Old friends should never be treated like this: interned in sunless corners, jammed upright until their spines crumble; bandaged, but with half their pages inexplicably missing.My books were freed recently by the arrival of our exuberant Westie wallpaperer and so ended up in piles all over the house. But in them we found reunions everywhere. Joyous little moments in the disarray of what were loosely called bookshelves as we rediscovered titles we hadn’t seen for years.
Behind the Brysons, all six of them, lay books in that earlier vein, the Durrells, Lawrence and Gerald, though Gerald’s much loved My Family And Other Animals came without its first 50 pages despite being patched and sellotaped. It was like reaching out to greet an old friend only to realise that his hand had been amputated. It was a shock remedied by re-reading older brother Lawrence’s hilarious depictions of stuffy British diplomats in Esprit de Corps, and paging through James Thurber’s cartoons with their quirky punch lines. (If I called the wrong number why did you answer?!)
All this shuffling of books makes you realise how much they reflect not just taste, but stages of life. In the distant past they began with Just William and yes, The Famous Five. Then childhood adventure books followed by the post war flood of books about heroic struggles on land, sea and air.
Yet those which remain most memorable are singular – All Quiet on the Western Front and Martha Gellhorn’s The Face of War. Gellhorn takes readers to the frontline because she was so often there. She wrote with disarming and damning simplicity. In Finland when the Russians began bombing Helsinki in 1939, she filed this:
War started at nine o’clock promptly. The people of Helsinki stood in the streets and listened to the painful rising and always louder wail of the siren. For the first time in history they heard bombs falling on their city…
That morning Helsinki was a frozen city inhabited by sleepwalkers. The war had come too fast and all the faces and all the eyes looked stunned and disbelieving…
In another rite of passage, we travelled grimly through our Russian period, from Crime and Punishment, and Anna Karenina to A day in the Life of Ivan Denisovitch and then on to something Anglophilic and lighter – the sunshine of cricket, averages (bowling and batting) and the greats of the game.
The collections from my old trade – journalism – grew with books written long before digital when deadlines mattered – but when the road to the story was allowed to meander. Imagine this happening today: In 1947 James Cameron, one of the best of the 20th century’s British foreign correspondents, was reporting on the imminent dissection of India before Independence.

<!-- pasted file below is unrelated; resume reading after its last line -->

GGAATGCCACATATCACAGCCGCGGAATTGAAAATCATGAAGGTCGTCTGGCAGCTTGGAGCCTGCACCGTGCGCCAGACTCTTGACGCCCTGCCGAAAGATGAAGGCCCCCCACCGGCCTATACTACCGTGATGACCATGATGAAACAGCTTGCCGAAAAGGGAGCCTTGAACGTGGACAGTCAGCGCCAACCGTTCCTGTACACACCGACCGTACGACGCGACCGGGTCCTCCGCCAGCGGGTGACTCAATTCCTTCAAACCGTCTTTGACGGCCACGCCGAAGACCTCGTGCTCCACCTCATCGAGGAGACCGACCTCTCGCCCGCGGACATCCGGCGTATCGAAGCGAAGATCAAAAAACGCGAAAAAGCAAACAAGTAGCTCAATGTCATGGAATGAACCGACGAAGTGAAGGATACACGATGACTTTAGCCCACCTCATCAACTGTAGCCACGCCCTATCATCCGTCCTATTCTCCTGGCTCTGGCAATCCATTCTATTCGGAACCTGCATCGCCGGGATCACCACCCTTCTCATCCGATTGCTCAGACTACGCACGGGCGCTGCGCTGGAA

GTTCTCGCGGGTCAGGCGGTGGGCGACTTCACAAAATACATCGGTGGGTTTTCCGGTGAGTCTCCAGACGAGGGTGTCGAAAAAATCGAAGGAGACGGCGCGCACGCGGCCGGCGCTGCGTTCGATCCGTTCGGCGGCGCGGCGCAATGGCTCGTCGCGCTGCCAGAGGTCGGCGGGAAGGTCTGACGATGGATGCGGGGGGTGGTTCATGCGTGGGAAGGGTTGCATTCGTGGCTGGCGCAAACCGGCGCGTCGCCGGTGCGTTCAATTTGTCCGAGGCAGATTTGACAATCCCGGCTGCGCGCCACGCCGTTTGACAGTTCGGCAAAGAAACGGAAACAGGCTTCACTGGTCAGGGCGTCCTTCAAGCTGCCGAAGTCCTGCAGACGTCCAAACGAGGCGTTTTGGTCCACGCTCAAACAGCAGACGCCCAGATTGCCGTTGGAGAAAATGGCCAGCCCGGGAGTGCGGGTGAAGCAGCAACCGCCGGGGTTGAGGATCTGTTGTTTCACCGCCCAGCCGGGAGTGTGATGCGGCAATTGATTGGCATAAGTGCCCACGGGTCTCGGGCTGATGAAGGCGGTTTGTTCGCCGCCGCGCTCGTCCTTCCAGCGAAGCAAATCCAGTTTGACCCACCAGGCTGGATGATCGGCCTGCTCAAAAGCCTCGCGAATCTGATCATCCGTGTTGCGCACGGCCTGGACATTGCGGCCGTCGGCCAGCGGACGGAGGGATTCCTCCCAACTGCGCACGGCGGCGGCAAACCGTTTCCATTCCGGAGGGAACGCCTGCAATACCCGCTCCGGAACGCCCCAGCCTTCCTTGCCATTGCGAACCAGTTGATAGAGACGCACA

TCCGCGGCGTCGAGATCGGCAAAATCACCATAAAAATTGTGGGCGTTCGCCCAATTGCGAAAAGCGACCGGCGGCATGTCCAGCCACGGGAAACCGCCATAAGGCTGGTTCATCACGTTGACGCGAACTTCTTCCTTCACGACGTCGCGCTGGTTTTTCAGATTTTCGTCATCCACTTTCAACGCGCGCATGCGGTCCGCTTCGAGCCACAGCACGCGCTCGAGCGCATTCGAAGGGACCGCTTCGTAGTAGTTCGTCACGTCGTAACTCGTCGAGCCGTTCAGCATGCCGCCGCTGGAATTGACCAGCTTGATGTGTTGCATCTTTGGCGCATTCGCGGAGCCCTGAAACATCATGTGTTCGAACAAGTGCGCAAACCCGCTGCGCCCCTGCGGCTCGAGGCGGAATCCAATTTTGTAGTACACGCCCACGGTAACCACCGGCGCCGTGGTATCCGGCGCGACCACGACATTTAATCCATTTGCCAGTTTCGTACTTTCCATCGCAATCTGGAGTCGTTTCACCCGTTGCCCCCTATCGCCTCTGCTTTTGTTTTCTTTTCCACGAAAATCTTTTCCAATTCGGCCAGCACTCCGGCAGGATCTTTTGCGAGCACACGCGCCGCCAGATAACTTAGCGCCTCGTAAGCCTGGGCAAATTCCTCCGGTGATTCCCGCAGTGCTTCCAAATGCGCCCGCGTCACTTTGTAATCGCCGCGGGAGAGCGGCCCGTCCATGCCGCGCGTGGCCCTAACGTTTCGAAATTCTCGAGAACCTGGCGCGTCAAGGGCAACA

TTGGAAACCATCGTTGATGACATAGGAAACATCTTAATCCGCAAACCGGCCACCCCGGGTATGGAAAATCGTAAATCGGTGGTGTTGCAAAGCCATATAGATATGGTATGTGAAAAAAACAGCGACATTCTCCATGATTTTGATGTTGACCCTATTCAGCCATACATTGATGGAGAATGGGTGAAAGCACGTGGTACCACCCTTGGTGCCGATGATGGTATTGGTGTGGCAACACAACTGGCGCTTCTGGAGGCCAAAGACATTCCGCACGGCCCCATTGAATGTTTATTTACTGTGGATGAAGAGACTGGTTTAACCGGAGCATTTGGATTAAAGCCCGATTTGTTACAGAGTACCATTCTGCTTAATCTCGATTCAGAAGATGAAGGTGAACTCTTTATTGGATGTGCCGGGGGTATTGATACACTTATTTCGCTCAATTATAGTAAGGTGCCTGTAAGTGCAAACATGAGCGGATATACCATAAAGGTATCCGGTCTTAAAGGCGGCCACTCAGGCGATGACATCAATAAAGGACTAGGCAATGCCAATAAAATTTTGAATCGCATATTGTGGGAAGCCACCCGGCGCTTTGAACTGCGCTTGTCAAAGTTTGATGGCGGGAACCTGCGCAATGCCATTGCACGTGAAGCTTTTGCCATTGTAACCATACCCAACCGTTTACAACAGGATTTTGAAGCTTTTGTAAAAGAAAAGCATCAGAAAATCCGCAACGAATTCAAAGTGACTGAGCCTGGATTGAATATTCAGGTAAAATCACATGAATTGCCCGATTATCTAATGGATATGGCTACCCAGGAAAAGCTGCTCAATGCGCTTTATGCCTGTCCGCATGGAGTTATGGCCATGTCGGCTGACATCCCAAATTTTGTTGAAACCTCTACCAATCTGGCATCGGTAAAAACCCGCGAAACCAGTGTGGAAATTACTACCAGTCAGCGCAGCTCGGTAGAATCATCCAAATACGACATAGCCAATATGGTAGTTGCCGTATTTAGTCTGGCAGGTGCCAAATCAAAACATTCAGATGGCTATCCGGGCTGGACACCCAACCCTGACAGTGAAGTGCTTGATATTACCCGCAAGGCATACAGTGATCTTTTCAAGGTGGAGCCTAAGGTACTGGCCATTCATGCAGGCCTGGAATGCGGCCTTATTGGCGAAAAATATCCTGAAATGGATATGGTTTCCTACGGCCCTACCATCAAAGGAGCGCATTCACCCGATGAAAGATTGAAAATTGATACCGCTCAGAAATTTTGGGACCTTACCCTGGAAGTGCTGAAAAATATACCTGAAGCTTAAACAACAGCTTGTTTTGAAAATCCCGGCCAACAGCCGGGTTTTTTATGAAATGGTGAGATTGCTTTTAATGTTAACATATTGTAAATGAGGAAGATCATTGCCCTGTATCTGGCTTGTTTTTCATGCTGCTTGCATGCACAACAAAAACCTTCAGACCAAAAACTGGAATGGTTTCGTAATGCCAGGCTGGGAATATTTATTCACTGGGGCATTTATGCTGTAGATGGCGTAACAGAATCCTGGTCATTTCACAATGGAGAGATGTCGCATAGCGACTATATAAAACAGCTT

He and Premier Nehru had met before, and had found a common love in horse-riding. So in Simla where the talks between Pakistan’s founder Jinnah, Nehru and Gandhi were held, they both saddled up at dawn and rode for five miles together until they reached Gandhi’s bungalow…
Cameron reported on what the powerful were doing at Simla but he could also effortlessly evoke everyday Bombay of his days:
We took a hair-raising taxi ride into the city. The rush hour traffic of Bombay is a nightmare – not from dementia, as in Tokyo, nor from exuberance, as in Rome; not from malice, as it is in Paris; it is a chaos rooted in years of practised confusion, absent-mindedness, selfishness, inertia, and an incomplete understanding of mechanics.
There are no discernible rules. The little Fiat cabs are old, but not as old as they appear; a few years of the Bombay free-for-all have aged them beyond their years. Our taxi’s bumper was tied on with wire; the steering wheel had a play of about fifty degrees. It also appeared to be firing on about one and a half cylinders, and the driver had difficulty in maintaining any revolutions.
In consequence when he achieved any momentum he was reluctant to lose it, so that we would always swerve rather than brake, with a steady obligato on the horn. Everything went too fast for safety, too slowly for speed.
The pedestrians abounded, swarming like white butterflies in vague suicidal trances, either in violent conversation, or in mindless reverie. A place of especial peril was the striped pedestrian crossing. On approaching one of these sanctuaries the drivers crowded on an extra spurt of speed and charged across, horns blaring…
And then in a curious homecoming, books on Godzone – histories pictorial and otherwise. This was perhaps a sentimental journey back to the New Zealand we once knew, and lost. Sometimes it feels as if baby boomers like us have lived in two New Zealands – the one before 1984 and this other, often alien present.
But now our cheery Westie has gone and the books have found new homes in enlarged bookcases which lend themselves to gazing – and perhaps turning a page or two here and there….
Memo self: Get a life. (And buy a new copy of My Family And Other Animals!)